The outcome in the U.S. Supreme Court case challenging the 1996 Defense
of Marriage Act could have complicated tax consequences for same-sex
couples, says Richard L. Kaplan, the Peer and Sarah Pedersen Professor
of Law at the University of Illinois, an expert on taxation and
retirement issues. ...
DOMA’s constitutionality is not solely an issue for the wealthy, Kaplan says. According to his article Rethinking Medicare's Payroll Tax After Health Care Reform, the Affordable Care Act imposes two new taxes on married couples with incomes greater than $250,000 and individuals with income greater than $200,000.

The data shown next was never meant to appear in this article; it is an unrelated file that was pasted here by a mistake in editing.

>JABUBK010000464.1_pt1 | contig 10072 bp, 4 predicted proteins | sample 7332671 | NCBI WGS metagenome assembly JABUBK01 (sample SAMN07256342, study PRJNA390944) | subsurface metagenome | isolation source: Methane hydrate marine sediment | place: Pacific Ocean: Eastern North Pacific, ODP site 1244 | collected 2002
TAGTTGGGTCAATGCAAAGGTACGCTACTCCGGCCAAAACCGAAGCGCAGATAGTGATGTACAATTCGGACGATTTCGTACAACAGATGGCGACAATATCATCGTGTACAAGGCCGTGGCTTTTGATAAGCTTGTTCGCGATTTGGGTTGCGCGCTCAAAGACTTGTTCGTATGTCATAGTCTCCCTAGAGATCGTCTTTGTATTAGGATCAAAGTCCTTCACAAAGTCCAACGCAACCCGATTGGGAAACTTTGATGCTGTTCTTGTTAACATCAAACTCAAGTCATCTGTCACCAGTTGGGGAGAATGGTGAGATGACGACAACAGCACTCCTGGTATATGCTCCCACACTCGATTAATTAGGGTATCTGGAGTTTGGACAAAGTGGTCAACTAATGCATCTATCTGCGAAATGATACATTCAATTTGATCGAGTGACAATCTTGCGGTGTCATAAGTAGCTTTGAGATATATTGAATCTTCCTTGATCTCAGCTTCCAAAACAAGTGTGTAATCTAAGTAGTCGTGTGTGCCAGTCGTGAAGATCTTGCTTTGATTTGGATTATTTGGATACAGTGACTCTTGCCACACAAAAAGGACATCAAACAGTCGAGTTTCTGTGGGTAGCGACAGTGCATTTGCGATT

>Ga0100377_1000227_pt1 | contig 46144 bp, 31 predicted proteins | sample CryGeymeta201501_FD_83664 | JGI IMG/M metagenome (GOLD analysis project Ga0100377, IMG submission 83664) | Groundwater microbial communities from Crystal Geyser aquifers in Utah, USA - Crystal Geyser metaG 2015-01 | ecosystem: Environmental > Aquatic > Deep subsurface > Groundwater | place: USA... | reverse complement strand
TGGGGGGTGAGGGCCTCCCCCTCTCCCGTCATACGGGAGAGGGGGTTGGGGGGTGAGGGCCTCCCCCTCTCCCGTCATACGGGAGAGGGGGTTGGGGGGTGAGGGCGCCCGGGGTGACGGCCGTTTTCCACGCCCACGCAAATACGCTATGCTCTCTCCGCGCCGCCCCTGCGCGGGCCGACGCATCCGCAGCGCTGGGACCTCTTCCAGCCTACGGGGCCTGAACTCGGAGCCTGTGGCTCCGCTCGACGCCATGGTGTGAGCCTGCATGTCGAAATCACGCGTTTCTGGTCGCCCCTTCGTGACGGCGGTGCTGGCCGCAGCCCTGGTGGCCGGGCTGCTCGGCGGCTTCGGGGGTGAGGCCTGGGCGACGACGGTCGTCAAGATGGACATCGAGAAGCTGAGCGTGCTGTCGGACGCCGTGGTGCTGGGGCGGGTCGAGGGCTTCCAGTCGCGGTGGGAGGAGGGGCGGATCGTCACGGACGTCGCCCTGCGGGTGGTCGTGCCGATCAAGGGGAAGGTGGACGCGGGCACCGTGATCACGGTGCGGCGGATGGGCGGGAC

“So, if two married people each earn $150,000, their combined income of $300,000 makes them liable for this extra tax,” he said. “But under current law, a same-sex couple would not owe anything, because unmarried filers have an individual threshold of $200,000 each.”
The new Medicare tax on investment income works the same way, Kaplan says.